Most obese people who try to lose weight don't succeed: 'They need more support'

Obesity: Man on scales. (Getty Images)
New obesity study highlights that many weight loss methods are failing. (Getty Images)

The majority of adults living with obesity who attempt to lose weight are unsuccessful, a new study suggests.

Only around a quarter of people who had attempted to lose weight managed to lose a significant amount last year.

The new study – being presented at the European Congress on Obesity (ECO) in the Netherlands (4-7) May – examines data on adults from the UK, France, Germany, Italy and Spain.

Lead researcher Dr Marc Evans from University Hospital Cardiff and his team analysed information on 1,850 individuals with obesity with an average age of 53, divided almost evenly between men and women, with pregnant women excluded.

Of these, some 79% said they had attempted to lose weight in the past year.

The most common weight loss methods were calorie-controlled or restricted diets (72%), exercise programmes or courses (22%) and pharmaceutical treatments (12%).

Selection of comptex carbohydrates sources on white background, copy space
A healthy diet doesn't have to restrict food groups – e.g. healthier carbs can be good for us. (Getty Images)

However, three-quarters did not achieve a "clinically meaningful weight loss", which is defined as at least 5% of their body weight.

Those who opted for surgery (which is a major operation and should, in most cases, only be considered after trying to lose weight through a healthy diet and exercise) were most likely to have lost weight, with half losing at least the 5%.

Some 32% who used digital health applications lost weight and three in 10 who used a weight loss service saw results.

Nearly a third (30%) of those who used medication or took up exercise lost a clinically meaningful amount of weight.

Only 28% of people who embarked on a calorie-controlled or restricted diet lost a significant amount of weight.

But the researchers also discovered that those who had tried more than one method of weight loss – for example, exercise and a calorie-controlled diet together – were more likely to succeed.

Read more: 10 expert-approved weight loss tips good for your body and mind

Woman is drinking orange juice
Having both a good diet and exercising is best for weight loss and staying healthy. (Getty Images)

Only 22% of those who attempted one weight loss strategy had shed a significant proportion compared to 33% who used a combination of weight loss tools.

“Our survey results indicate that while the majority of adults with obesity are actively trying to reduce their weight, using a variety of strategies, most are unsuccessful,” says Dr Evans.

“This underscores the need for increased support and solutions for weight management.

"And while obesity’s impact on health is well-known, our finding that a sizeable proportion of adults with obesity appear at elevated risk of hospitalisation or surgery due to multiple underlying illnesses, undoubtedly adds a sense of urgency to tackling Europe’s growing obesity epidemic.”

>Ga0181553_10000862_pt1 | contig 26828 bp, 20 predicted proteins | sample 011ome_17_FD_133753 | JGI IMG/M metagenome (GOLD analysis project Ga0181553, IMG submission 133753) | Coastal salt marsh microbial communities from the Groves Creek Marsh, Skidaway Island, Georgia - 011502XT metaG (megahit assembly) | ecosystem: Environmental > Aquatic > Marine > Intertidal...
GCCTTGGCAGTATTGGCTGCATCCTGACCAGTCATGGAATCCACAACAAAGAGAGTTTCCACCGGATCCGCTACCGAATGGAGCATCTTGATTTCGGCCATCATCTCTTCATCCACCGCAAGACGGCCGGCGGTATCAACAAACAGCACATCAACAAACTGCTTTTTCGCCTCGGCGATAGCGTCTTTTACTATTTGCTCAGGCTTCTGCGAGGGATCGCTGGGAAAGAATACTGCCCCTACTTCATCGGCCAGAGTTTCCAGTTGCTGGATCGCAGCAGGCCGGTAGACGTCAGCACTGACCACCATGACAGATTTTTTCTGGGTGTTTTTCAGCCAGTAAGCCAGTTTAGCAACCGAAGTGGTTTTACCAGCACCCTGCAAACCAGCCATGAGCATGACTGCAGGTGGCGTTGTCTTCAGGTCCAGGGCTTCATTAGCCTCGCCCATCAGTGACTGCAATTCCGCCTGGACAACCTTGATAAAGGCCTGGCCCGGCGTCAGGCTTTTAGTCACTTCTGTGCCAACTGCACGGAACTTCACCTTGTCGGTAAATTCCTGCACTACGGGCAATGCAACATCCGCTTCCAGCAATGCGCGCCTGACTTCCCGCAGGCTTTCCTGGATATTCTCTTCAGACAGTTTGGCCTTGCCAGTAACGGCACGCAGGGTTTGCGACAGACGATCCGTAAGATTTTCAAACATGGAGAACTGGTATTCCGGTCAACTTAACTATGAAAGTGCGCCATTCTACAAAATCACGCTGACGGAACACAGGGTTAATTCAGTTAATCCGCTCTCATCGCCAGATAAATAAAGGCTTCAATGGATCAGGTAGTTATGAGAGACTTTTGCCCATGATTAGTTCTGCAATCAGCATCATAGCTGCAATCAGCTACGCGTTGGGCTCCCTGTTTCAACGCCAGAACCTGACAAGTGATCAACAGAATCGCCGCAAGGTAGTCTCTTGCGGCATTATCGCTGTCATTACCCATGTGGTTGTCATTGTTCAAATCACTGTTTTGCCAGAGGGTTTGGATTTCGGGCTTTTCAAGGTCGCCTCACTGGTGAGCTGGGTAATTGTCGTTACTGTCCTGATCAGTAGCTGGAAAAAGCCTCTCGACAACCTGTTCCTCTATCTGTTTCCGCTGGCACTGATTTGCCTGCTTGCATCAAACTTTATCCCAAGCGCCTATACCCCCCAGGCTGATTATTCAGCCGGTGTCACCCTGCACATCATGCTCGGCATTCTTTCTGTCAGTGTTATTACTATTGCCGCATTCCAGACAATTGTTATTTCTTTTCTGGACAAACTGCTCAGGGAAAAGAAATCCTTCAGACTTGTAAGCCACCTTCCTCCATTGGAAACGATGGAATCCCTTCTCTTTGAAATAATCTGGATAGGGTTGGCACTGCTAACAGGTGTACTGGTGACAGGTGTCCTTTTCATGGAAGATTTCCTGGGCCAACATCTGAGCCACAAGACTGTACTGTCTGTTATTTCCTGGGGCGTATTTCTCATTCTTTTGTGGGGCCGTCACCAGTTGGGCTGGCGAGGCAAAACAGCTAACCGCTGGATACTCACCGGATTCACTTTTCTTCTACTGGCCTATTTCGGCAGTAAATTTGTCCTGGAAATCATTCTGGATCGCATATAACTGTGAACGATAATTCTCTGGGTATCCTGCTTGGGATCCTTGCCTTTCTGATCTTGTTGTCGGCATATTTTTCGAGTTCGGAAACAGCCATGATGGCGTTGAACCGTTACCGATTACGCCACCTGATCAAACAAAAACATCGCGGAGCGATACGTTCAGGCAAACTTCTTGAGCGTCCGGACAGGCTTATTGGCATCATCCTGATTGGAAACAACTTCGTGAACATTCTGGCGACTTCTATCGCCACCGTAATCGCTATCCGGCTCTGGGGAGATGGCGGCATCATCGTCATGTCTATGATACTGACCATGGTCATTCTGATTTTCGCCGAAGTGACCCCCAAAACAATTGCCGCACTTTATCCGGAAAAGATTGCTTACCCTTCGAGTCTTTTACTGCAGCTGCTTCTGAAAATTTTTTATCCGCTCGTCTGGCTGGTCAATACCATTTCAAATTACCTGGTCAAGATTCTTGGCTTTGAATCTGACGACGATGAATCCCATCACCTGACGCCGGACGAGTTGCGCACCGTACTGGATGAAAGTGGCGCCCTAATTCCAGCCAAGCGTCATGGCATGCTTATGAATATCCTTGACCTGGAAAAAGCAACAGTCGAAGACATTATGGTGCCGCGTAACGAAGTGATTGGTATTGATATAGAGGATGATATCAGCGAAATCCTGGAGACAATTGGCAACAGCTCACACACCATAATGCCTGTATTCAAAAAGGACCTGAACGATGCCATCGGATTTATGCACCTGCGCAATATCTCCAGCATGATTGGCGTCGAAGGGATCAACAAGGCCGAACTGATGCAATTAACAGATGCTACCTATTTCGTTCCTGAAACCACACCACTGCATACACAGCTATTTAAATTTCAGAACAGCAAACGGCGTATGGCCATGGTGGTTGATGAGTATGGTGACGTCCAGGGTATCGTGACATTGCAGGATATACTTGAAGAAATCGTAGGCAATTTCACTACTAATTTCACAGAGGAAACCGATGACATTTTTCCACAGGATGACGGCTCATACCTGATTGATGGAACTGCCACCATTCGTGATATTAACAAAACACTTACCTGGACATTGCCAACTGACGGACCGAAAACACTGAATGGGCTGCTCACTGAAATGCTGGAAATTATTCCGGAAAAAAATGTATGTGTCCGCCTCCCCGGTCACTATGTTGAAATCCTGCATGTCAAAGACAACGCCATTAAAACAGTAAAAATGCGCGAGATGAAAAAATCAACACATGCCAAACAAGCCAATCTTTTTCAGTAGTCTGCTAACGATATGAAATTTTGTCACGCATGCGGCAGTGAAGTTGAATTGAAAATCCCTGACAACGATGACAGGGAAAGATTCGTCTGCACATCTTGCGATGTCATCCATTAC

Read more: How to start working out: A beginner's guide to getting fit for the first time

Smiling nutritionist showing personalised weight-loss diet plan to the patient
While the majority of obese poeple are actively trying to lose weight, there needs to be more support. (Getty Images)

This comes as a separate study published at the conference unearthed that the impact of losing or gaining weight on serious health problems among obese people depends on their starting body mass index (BMI).

The study, led by Professor Kamlesh Khunti from the Diabetes Research Centre at the University of Leicester, examined data on 422,642 adults in the UK with obesity between 2001 and 2010.

The researchers compared how the risk of developing 13 obesity-related complications – including sleep apnoea, high blood pressure, dangerous blood clots, irregular heart rhythm, heart failure, asthma, chronic kidney disease, polycystic ovary syndrome (PCOS) and depression – was affected by their weight change pattern during a four-year period after their first BMI measurement.

During an average seven-year follow-up, the researchers found that at any level of initial BMI, there was both a benefit to weight loss and a harmful effect from weight gain – this applied to all 13 health complications.

Read more: The NHS' 12-week weight loss plan explained

Watch: Alison Hammond cries discussing obesity on 'This Morning'

That said, the trends still differed by the initial BMI. For heart attack, irregular heart rhythm and heart failure, those with the highest initial BMI (50) got the greatest benefit from weight loss.

But for other conditions, losing weight seemed to give more benefit for people with a BMI of 30.

For example, people with a BMI of 30 who lost around a fifth of their total body weight had a 56% lower relative risk of developing type 2 diabetes, but the risk only fell by 39% for those with a BMI of 50.

“If intentional weight loss in people with obesity with a lower BMI of around 30 is particularly beneficial to health, and weight gain potentially harmful, we should focus on treating obesity earlier in the course of the disease,” concludes Professor Khunti.

Additional reporting PA.